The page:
Chester Bennington on Joining Stone Temple Pilots: "We Definitely Need to Prove Ourselves"
When the members of Stone Temple Pilots invited Chester Bennington to become the band's new frontman, the Linkin Park vocalist didn't take long to decide. We're talking like maybe a few moments at most. "Almost the second after I was asked, my immediate answer was, 'Yeah, I'd fucking love to,'" he says. Then, reality began to set in.
Courtesy of 13Star The new and improved Stone Temple Pilots.
Bennington -- a Phoenix native who divides his time between the Valley and L.A.-- told Up on the Sun during a recent phone interview that after the excitement of becoming the vocalist for one of his favorite bands, which axed its longtime singer Scott Weiland earlier this year, transformed into a realization that it wasn't "something to be taken lightly." According to the 37-year-old, he started thinking to himself, "It's a big fucking deal."
Stone Temple Pilots with Chester Bennington are scheduled to perform tonight at Marquee Theatre in Tempe.
It's a sentiment that was shared by many in STP's fanbase, in either a positive or negative respect. Some fans were down with the Linkin Park singer taking over for Weiland. Others haven't been as receptive, either toward the grunge iconoclasts changing up their frontman or becoming known as Stone Temple Pilots with Chester Bennington. The backlash and negative reactions have ranged from some fans stating that "STP is not STP without Scott" to calling the singer a "talentless hack." (Some rock wags have even dubbed the act "Chester Temple Pilots.")
Undaunted by such dissing, Bennington says he's out to win these naysayers over, including those who might happen to be in the crowd tonight at Marquee Theatre. When both the band and Bennington hit the stage this evening in Tempe for a performance for his hometown, the set list will largely consist of STP favorites -- such as "Big Bang Baby," "Dead and Bloated," "Sex Type Thing," "Wicked Garden," and "Interstate Love Song" -- as well as a couple of songs Bennington helped pen off the band's new EP, High Rise.
During our conversation, he discussed the new material they've been working, as well as why his vocals are different from Weiland's and how he's working to deliver STP's classics in the much the same fashion. Bennington, who is still very much active with Linkin Park, also admitted that while he ultimately can't replace his predecessor and that some STP fans won't ever accept him, he's doing his damndest to change their minds.
What was it like when you first started performing with STP?
We played a handful of shows at first; most of them were charity shows where we play a couple songs. And we did a couple radio shows together where we played for a half and hours. Those went over great, as nervous as I was [laughs].
Were you nervous about stepping into the frontman role with a band that already has a significant and lengthy history with another singer?
There's a couple reasons. One, I'm a huge fan of STP and I want to make sure I do the best job at giving people what they want when they hear it. And then, of course, there's the fact that I'm not Scott [Weiland]. It could go one of two ways: It could go really, really well or it could suck [laughs]. And luckily for us, those shows were great and the crowds loved it. I think its just going to get better and better as we play more and more together and my goal is for these songs to become second nature for me.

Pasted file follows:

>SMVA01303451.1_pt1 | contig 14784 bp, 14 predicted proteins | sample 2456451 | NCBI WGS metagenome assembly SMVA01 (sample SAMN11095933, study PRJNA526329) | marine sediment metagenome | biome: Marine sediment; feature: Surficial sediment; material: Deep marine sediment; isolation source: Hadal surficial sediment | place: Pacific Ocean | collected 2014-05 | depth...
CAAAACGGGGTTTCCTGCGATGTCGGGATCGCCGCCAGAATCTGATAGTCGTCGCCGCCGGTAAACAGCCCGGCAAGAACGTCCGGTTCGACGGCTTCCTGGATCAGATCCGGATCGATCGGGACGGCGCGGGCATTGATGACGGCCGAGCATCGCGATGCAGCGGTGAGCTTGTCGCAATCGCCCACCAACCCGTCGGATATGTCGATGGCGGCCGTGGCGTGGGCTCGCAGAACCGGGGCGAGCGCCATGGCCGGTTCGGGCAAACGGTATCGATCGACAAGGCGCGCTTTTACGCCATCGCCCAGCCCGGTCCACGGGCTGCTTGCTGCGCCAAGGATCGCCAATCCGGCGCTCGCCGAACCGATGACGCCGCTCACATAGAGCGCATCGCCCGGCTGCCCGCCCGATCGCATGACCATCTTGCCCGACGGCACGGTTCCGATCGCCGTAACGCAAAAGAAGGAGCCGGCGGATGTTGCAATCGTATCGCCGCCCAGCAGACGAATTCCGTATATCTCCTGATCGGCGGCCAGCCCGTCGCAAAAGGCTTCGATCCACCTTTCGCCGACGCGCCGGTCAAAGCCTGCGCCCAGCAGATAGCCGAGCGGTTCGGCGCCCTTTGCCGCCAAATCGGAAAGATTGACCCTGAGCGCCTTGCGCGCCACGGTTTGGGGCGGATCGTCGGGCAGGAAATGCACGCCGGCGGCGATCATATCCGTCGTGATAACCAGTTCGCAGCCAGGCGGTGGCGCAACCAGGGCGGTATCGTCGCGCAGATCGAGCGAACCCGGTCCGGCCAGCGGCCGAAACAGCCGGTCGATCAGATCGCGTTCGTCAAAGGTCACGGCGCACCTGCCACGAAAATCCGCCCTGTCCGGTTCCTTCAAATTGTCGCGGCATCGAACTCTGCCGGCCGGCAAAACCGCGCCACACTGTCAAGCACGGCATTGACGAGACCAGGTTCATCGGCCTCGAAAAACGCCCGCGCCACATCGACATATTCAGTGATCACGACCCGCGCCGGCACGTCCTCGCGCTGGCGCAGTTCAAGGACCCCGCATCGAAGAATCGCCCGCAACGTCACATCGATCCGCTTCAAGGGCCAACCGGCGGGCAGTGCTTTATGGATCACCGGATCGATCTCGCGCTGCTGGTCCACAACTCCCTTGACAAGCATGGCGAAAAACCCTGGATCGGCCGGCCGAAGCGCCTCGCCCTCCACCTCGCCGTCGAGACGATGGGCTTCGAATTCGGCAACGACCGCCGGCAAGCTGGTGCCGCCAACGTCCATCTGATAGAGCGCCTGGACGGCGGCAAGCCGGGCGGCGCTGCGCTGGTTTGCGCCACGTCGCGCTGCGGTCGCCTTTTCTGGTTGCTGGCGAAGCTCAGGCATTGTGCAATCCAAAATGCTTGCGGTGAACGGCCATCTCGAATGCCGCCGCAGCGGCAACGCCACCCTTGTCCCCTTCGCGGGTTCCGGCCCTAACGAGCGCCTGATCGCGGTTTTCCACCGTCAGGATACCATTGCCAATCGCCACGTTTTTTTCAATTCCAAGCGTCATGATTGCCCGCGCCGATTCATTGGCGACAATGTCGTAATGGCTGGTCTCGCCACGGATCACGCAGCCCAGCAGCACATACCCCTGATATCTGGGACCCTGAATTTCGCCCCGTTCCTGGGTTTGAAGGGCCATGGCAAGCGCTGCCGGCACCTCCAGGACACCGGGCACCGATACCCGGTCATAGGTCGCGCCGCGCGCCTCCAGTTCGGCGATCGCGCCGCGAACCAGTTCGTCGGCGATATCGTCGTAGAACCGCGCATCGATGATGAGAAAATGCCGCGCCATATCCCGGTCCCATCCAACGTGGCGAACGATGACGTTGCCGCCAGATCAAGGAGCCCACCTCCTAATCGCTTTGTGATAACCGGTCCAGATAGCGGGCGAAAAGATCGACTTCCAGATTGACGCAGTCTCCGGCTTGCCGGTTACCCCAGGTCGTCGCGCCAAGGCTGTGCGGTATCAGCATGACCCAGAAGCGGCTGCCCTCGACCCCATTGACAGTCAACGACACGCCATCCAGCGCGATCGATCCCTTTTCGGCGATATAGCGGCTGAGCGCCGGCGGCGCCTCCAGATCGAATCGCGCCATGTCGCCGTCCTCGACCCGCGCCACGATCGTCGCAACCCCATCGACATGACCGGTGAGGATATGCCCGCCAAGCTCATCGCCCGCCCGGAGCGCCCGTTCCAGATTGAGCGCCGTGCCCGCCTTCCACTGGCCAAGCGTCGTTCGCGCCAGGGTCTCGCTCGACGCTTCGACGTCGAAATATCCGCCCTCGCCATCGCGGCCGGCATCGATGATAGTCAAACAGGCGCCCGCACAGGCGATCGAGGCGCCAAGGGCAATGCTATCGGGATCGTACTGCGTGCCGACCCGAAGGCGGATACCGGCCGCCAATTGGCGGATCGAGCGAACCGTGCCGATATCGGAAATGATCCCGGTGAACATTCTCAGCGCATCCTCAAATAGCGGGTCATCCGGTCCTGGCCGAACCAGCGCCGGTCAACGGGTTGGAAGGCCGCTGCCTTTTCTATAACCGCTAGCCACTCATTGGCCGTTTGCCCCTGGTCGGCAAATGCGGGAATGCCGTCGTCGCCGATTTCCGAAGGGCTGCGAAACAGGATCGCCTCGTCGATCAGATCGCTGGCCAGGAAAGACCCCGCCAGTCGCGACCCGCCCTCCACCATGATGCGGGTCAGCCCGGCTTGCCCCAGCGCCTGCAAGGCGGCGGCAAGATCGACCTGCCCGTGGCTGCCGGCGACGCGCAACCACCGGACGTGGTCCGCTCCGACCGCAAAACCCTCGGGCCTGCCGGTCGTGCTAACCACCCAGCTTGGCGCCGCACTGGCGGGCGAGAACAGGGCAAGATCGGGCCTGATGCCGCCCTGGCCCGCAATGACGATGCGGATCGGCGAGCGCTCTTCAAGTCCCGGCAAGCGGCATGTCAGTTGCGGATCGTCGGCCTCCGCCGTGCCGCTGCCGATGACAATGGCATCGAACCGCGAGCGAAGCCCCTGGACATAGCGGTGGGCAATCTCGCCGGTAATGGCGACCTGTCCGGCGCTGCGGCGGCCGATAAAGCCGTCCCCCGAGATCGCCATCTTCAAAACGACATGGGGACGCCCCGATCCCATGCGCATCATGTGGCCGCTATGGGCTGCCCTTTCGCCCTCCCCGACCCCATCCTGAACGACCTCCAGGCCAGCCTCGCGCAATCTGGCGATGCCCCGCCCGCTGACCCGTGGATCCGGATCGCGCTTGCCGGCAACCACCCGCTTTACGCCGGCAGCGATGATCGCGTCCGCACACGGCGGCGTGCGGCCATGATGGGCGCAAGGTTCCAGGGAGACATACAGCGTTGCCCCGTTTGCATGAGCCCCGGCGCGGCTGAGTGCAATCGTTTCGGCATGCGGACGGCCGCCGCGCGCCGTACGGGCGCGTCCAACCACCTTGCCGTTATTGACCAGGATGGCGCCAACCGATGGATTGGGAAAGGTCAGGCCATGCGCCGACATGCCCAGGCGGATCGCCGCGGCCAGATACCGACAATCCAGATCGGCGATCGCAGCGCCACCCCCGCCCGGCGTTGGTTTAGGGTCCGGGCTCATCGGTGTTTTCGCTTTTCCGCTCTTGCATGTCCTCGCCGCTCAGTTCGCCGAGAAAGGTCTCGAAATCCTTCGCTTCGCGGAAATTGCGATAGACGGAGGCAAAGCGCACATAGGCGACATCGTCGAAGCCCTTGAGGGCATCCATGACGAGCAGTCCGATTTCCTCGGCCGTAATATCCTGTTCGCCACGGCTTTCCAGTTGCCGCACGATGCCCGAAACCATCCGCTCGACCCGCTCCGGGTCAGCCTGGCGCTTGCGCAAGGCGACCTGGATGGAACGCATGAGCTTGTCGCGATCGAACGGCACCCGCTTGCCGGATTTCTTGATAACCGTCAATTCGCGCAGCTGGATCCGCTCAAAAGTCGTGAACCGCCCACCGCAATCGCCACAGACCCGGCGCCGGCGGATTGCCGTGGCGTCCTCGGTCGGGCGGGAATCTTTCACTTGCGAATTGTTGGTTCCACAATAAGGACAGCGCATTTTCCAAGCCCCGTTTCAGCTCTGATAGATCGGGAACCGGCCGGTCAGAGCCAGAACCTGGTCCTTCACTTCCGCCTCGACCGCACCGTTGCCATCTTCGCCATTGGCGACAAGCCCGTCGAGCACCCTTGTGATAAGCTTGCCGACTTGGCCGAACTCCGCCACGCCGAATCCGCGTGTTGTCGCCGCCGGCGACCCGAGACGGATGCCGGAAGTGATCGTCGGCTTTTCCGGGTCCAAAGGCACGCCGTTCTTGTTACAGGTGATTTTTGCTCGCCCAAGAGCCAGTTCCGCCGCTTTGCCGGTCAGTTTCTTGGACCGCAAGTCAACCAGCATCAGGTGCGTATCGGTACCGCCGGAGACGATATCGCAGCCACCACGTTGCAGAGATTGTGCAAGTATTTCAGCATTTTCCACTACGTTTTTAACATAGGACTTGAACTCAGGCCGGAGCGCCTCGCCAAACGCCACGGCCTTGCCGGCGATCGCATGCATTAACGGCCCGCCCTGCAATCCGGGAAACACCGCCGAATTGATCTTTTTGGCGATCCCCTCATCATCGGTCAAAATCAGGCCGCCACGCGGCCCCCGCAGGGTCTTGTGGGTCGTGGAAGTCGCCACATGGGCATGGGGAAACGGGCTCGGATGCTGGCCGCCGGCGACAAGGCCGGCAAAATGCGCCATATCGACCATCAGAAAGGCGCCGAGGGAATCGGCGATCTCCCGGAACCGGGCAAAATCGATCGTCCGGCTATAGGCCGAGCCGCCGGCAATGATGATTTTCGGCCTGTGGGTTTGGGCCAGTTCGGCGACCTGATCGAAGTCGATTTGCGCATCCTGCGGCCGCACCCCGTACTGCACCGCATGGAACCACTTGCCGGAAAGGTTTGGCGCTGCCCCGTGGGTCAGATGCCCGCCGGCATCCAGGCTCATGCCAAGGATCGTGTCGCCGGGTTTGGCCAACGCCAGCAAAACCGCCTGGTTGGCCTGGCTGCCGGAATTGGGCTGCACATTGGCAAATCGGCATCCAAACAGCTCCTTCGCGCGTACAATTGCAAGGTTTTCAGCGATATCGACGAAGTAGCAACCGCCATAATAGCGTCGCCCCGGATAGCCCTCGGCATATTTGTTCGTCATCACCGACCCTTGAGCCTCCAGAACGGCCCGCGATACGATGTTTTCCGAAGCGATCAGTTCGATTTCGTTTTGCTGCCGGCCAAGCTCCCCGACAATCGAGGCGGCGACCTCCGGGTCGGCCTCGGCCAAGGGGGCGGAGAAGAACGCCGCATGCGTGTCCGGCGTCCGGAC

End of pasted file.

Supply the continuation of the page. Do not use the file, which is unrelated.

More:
Do you add your own spin to STP's songs and consciously try to be different from Weiland. We imagine it's obviously a challenge.
I want to deliver the songs in a way sonically in a way that sounds like they're supposed to be sang. In some instances, just because of the nature of certain parts of some songs are sang, its kind of hard not to do it that way a bit. But moving forward with the music that STP makes, that's really the place that I can make my mark.
Obviously, my voice sounds different than Scott's. He sings in a much lower register than most people are used to hearing me sing, so I've been working on that and developing my lower range for some songs. At the same time, these are STP songs, man, I want them to sound the way they sound on the records.
That's what I do when I play with Camp Freddy -- I do a lot of covers all the time. When I sing Zeppelin, I sing it the way I think Zeppelin would kind of do it. When I sing Motorhead songs, I sing it hard. And so, in a lot of ways there's going to be some areas where the songs have Scott all over them and that's the way it's going to stay. But moving, it's very important that I don't sing the songs like Scott would sing them. I sing the songs the way I would sing them.
We don't mean this as a slight in any way, but does it ever feel like karaoke in a sense? Are you wary of people making that sort of accusation?
Well, that's a very good point. And to some people, it may have seemed that way, you know, and that's fine. But what we have to do as a band is we have to go out and we have to prove ourselves. To go into this thing thinking that STP fans are going to be behind us 100 percent is ridiculous. We have to go out and earn it. And the only way we can do that is by going out and playing and playing the songs that people know.
But we also need to make new music and we need to get that music out there as soon as possible. And the fact that we are independent and doing everything on our own has really worked out great for what we're doing. We can release songs as we write them, we can release songs in games, we can release songs as part of movie soundtracks -- we don't need an album. If we really wanted to, we could release one song at a time as soon as they're done. We really have a lot of freedom in ways that we can deliver music to the fans and we have to let the music and the shows do the talking.